Tip 1: In our experience, rather than working with old specs – which you may not even particularly like now – it is better to redesign the door with a clean sheet, using a spec that you will be able to maintain easily in the future.

The time it takes

Once you’ve decided what door spec you want to get tested, you may then encounter the next problem: a long delay.

Assessment bodies are working with very large backlogs just now. This is partly down to the number of applications they are having to reject and then retest, as described above. We have heard from one assessment body that they will be unable to produce reports in respect of any new applications for at least three months. The average testing and report production then takes a further three months to complete, so be ready for at least a six month wait.

Tip 2: Incorporate as many of the different elements your doorset could have – the maximum glazing, a door viewer at a suitable height for wheelchair users and also for standing height users, letterbox, numerals, grooves, morticed hardware, etc – into the version submitted for testing. This will save reapplying for tests of doorsets carrying different combinations of the features. Always bear in mind that in PAS 24 (security) testing, approval of any element of a door will apply only to that exact specification. If you use a 4 x 30 mm steel fixing in the hinges, that is what you have to use in subsequent fire testing and production. If you fit a security viewer at one metre above the base of the door, that is where it must be fitted on all doors. And so on.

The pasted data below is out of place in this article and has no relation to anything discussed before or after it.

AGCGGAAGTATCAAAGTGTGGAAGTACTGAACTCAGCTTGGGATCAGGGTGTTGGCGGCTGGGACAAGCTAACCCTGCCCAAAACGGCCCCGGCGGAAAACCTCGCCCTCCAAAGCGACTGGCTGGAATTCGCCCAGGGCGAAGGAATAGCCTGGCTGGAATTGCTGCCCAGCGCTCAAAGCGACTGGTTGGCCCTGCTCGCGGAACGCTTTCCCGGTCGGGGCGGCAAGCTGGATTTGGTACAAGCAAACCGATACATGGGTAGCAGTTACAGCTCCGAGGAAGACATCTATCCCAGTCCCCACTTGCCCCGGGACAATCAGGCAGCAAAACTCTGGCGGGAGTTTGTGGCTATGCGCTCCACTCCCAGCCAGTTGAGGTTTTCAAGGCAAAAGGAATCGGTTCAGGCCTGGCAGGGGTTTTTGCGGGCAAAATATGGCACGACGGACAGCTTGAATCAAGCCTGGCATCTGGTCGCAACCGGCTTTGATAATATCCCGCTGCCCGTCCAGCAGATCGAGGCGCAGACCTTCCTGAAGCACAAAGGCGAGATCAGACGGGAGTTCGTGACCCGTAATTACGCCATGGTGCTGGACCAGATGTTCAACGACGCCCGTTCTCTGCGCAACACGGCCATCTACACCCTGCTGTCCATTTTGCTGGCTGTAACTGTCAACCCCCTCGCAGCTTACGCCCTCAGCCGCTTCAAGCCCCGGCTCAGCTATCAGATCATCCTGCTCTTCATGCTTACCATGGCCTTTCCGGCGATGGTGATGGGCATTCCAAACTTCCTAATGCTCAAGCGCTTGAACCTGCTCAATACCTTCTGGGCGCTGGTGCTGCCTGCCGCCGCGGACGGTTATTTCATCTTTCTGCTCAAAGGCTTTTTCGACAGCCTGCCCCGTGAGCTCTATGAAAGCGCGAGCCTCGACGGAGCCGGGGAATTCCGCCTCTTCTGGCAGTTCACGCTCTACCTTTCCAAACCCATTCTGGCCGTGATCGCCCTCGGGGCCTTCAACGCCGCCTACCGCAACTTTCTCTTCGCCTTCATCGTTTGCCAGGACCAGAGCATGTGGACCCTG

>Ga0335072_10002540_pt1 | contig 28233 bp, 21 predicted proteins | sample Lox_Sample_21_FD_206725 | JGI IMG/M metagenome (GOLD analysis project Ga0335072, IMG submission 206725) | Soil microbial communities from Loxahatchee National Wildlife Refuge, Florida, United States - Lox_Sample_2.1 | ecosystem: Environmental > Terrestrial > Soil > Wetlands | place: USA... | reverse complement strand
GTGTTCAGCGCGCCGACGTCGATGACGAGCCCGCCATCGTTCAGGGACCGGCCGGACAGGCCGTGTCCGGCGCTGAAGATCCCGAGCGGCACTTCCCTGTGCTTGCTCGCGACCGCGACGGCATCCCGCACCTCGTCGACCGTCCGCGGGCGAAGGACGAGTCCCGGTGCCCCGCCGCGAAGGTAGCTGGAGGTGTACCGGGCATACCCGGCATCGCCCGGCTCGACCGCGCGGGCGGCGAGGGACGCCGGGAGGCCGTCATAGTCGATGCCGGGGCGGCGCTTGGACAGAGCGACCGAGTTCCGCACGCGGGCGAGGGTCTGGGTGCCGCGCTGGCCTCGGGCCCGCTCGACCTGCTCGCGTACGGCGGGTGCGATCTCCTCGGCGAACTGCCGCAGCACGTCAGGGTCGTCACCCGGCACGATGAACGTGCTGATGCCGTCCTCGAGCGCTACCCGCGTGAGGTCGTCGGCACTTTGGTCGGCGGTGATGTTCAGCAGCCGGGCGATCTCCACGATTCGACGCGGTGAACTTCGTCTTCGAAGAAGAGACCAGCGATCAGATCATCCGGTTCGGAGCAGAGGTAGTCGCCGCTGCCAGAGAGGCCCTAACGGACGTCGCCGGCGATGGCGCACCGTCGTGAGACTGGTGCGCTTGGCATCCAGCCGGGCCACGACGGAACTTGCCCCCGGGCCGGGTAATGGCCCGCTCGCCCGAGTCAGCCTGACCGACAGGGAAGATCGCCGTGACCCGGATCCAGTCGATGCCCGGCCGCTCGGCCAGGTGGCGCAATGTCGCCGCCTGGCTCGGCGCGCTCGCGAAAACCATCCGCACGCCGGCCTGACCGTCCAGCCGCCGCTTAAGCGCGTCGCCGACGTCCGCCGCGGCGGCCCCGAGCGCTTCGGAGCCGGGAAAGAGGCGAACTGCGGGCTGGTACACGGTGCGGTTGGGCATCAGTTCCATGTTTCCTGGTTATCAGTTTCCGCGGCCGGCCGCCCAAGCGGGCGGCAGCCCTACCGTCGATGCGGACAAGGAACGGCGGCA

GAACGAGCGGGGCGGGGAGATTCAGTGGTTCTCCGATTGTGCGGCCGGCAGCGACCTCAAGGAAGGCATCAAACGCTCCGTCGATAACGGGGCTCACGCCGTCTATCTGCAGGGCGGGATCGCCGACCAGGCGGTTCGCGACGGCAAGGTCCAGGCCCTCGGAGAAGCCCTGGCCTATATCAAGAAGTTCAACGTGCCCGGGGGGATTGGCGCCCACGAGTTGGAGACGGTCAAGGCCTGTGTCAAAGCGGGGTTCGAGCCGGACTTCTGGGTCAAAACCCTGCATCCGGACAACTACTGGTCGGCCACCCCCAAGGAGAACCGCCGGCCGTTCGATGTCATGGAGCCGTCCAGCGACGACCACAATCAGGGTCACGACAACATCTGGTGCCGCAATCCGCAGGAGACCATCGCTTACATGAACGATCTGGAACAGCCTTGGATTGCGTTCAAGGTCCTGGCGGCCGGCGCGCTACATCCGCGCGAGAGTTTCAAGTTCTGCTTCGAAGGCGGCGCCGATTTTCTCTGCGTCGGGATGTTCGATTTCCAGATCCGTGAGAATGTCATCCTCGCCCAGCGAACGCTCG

Your testing is done – what next?

Once your doorset has passed its tests, the results must be submitted to a UK conformity assessment body, who will review the fire and security test reports. They will then write their own dual summary report.

This summary report then goes to a third-party certification body who, all being well, will produce the independent certificate for dual fire and security certification.

Is all this absolutely necessary?

Although elements of dual certification crop up in Building Regulations – such as the requirement for mandatory PAS24 testing referenced in Approved Document Q – there is no suggestion that certification needs to be provided by a single certifying body. Furthermore, the police SBD scheme, which does require dual certification, is voluntary, so there is no legal compulsion to join the scheme and abide by its rules.

However, although the SBD scheme is voluntary, it is becoming the accepted standard. The scheme has been tremendously successful in reducing burglaries – typically by around 80%. Where local councils have adopted SBD, crime has been displaced to neighbouring councils, prompting them, too, to adopt the scheme.

The effect is that, although dual certification is not a legal requirement, it is progressively becoming a requirement in practice. Without signing up to the SBD scheme – and therefore to dual certification – companies will find it difficult to win business from local councils and housebuilders.